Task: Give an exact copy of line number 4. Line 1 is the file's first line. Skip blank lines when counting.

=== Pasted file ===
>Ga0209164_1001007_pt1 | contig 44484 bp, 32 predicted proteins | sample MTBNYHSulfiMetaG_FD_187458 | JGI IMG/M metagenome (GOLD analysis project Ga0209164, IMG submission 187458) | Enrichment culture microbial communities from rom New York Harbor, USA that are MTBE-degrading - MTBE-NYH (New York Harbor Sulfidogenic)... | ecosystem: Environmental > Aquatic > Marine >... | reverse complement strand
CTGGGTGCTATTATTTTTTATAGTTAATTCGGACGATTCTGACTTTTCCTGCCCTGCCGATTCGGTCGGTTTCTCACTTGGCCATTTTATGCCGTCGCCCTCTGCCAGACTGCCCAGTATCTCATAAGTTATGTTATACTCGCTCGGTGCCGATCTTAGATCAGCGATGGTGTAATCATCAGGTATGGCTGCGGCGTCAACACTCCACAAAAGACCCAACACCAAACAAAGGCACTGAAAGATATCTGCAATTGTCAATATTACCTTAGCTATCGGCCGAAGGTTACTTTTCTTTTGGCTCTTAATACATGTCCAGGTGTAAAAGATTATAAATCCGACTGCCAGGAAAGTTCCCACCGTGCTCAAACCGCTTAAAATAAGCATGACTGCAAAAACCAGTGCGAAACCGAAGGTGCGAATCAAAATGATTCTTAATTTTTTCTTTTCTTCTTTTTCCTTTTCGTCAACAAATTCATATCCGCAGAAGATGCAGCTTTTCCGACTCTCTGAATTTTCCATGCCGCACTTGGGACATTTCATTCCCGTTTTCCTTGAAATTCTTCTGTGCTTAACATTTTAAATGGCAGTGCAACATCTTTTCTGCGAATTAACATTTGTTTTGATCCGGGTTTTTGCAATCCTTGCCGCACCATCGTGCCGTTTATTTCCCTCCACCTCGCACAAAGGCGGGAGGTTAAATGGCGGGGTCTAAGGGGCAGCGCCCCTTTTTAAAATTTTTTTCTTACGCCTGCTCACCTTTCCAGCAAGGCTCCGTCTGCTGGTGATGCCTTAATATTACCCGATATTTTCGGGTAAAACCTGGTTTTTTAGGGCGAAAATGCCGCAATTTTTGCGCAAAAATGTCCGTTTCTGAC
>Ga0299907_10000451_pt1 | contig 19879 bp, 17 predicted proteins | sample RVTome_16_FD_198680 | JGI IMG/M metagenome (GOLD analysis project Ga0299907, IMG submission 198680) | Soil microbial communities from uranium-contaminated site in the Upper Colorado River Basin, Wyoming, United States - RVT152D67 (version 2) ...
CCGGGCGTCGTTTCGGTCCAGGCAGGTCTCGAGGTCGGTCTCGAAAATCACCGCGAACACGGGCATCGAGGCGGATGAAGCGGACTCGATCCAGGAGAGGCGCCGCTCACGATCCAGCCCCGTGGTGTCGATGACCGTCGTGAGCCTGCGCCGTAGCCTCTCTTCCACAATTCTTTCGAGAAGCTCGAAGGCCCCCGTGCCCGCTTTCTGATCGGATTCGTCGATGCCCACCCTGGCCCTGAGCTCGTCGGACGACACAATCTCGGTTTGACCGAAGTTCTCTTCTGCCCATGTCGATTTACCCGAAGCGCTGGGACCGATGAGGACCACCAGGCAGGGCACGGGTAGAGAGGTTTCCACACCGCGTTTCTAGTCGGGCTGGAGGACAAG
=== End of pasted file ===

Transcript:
CCGGGCGTCGTTTCGGTCCAGGCAGGTCTCGAGGTCGGTCTCGAAAATCACCGCGAACACGGGCATCGAGGCGGATGAAGCGGACTCGATCCAGGAGAGGCGCCGCTCACGATCCAGCCCCGTGGTGTCGATGACCGTCGTGAGCCTGCGCCGTAGCCTCTCTTCCACAATTCTTTCGAGAAGCTCGAAGGCCCCCGTGCCCGCTTTCTGATCGGATTCGTCGATGCCCACCCTGGCCCTGAGCTCGTCGGACGACACAATCTCGGTTTGACCGAAGTTCTCTTCTGCCCATGTCGATTTACCCGAAGCGCTGGGACCGATGAGGACCACCAGGCAGGGCACGGGTAGAGAGGTTTCCACACCGCGTTTCTAGTCGGGCTGGAGGACAAG